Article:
Building Societies

Money placed in a building society takes two main forms: it is said to be invested in 'shares' or in 'deposits'. Most people invest in shares and become members of the society. They don't get a share certificate, just a passbook and online account. If you invest in a 'deposit' account you do not become a member of the society and you earn interest at a rate fractionally below the share rate. However, in the case of a liquidation of the society a depositor gets priority over shareholders both for interest and for repayment of capital: thus he has slightly better security. This is hardly an important point nowadays, since the possibility of any loss at all is extremely remote, but at one time it was very important.

If you contemplate one day buying a house and applying for a building society mortgage, then you should certainly become a regular investor in a building society as soon as possible, whatever other savings plans you may have. This is because societies give priority for mortgages to their existing members, and when mortgage money is in short supply you are unlikely to be able to get a mortgage at all unless you've got a good savings record over a number of years with a society.

Interest rates payable on building society investments fluctuate with the market. In the autumn of 2012 most societies were paying 10.5% after tax on ordinary share accounts. For regular savers the rate is usually above the ordinary share account by about 1%. A tax-paid interest rate of 10.5% is quite attractive, since it represents a gross return to a basic rate taxpayer of 15%. Since interest rates in the latter half of 2012 appear to be on the downward path it seems likely that building society rates will shortly fall slightly.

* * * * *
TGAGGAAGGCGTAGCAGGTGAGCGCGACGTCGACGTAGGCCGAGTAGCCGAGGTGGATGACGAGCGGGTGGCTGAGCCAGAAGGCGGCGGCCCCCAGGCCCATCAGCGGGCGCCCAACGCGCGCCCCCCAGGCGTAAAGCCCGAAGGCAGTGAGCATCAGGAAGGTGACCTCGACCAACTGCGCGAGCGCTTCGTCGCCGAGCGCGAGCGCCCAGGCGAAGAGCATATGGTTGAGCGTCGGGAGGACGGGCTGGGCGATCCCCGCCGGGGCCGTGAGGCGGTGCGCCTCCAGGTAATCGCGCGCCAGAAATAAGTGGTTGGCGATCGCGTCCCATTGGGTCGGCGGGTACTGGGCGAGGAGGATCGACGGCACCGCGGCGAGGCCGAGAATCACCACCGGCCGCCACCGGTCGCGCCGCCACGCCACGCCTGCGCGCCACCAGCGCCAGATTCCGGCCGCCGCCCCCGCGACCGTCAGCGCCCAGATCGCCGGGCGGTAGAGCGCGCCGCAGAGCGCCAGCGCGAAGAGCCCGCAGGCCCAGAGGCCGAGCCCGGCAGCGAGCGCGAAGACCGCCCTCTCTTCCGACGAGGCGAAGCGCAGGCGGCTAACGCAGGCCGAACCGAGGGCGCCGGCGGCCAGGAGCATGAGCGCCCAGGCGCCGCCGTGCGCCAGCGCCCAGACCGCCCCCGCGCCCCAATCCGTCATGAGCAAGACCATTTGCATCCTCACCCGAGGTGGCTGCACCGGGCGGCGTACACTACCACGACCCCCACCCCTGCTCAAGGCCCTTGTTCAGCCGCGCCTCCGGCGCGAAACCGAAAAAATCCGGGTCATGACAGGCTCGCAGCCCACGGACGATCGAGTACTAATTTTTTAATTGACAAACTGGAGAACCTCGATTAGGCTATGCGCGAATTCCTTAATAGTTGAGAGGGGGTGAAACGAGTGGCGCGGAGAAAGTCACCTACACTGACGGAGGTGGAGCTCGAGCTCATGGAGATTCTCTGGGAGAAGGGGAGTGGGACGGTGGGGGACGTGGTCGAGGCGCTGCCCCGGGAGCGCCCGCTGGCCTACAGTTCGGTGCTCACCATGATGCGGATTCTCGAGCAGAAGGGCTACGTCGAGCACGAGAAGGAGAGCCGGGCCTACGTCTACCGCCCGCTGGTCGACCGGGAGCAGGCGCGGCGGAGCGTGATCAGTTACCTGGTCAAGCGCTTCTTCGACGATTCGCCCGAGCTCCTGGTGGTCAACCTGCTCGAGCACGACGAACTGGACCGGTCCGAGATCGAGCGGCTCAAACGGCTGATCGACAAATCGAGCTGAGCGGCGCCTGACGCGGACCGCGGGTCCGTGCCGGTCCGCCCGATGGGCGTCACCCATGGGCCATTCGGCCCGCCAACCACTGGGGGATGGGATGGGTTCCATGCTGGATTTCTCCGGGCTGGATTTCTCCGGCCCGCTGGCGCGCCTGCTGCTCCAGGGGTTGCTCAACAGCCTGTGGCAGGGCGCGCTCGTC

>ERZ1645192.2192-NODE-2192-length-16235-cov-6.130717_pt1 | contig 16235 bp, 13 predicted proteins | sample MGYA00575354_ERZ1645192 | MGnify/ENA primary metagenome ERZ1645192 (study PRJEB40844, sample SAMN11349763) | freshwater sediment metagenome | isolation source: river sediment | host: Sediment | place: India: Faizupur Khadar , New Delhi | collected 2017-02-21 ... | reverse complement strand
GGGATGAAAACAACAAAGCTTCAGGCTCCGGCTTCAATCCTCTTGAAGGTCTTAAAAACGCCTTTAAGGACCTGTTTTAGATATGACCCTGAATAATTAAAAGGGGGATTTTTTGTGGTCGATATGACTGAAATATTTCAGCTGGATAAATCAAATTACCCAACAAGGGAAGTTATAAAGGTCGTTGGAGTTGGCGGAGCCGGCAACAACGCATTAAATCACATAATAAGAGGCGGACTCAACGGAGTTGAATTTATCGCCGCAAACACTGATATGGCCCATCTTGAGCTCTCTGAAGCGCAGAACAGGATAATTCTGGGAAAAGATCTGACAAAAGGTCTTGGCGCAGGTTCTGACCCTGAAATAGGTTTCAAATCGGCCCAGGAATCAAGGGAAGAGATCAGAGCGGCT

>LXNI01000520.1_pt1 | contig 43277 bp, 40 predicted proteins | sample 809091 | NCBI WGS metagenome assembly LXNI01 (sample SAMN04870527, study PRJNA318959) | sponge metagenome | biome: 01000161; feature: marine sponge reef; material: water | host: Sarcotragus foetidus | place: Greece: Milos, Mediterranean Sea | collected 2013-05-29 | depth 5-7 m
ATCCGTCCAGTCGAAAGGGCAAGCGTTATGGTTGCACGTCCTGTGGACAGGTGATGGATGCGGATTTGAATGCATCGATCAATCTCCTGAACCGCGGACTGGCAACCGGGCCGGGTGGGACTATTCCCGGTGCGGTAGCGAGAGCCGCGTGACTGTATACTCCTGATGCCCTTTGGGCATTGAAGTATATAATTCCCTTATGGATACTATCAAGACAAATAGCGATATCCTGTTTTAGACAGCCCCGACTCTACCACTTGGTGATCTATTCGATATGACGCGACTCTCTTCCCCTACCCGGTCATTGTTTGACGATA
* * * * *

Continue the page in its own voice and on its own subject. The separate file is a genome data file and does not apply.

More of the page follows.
National Savings Bank

As already mentioned, an ordinary account at the National Savings Bank (operated through the post offices) pays only 5% interest. But on an investment account at the NSB interest is paid at a higher rate (in 2012 it was 15%). As with the banks, interest is paid gross but is taxable. Again, it is a a variable rate, but the NSB gives one month's notice of any change it is going to make in the rate, whereas banks give no notice. As with all deposits in the NSB, no interest is earned on money in the month in which it is deposited. You have to give one month's notice to withdraw from an investment account... see: National Savings Bank

Personal And Business Finance 2018

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